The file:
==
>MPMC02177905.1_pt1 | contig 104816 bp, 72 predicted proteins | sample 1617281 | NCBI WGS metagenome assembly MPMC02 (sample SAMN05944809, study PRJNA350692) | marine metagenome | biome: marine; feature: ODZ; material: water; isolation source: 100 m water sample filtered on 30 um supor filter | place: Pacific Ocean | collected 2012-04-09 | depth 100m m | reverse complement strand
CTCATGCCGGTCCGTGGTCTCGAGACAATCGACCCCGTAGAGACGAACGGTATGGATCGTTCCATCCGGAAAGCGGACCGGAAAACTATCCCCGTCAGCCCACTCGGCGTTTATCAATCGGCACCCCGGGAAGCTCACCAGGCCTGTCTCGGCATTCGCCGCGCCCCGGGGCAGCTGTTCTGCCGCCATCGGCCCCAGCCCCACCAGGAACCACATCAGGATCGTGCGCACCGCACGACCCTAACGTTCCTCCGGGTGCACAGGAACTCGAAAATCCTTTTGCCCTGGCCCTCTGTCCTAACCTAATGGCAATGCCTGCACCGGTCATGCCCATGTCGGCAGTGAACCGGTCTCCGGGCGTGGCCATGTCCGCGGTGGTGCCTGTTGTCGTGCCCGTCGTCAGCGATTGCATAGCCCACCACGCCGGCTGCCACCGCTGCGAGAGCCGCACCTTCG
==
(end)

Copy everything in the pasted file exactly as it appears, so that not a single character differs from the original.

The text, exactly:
>MPMC02177905.1_pt1 | contig 104816 bp, 72 predicted proteins | sample 1617281 | NCBI WGS metagenome assembly MPMC02 (sample SAMN05944809, study PRJNA350692) | marine metagenome | biome: marine; feature: ODZ; material: water; isolation source: 100 m water sample filtered on 30 um supor filter | place: Pacific Ocean | collected 2012-04-09 | depth 100m m | reverse complement strand
CTCATGCCGGTCCGTGGTCTCGAGACAATCGACCCCGTAGAGACGAACGGTATGGATCGTTCCATCCGGAAAGCGGACCGGAAAACTATCCCCGTCAGCCCACTCGGCGTTTATCAATCGGCACCCCGGGAAGCTCACCAGGCCTGTCTCGGCATTCGCCGCGCCCCGGGGCAGCTGTTCTGCCGCCATCGGCCCCAGCCCCACCAGGAACCACATCAGGATCGTGCGCACCGCACGACCCTAACGTTCCTCCGGGTGCACAGGAACTCGAAAATCCTTTTGCCCTGGCCCTCTGTCCTAACCTAATGGCAATGCCTGCACCGGTCATGCCCATGTCGGCAGTGAACCGGTCTCCGGGCGTGGCCATGTCCGCGGTGGTGCCTGTTGTCGTGCCCGTCGTCAGCGATTGCATAGCCCACCACGCCGGCTGCCACCGCTGCGAGAGCCGCACCTTCG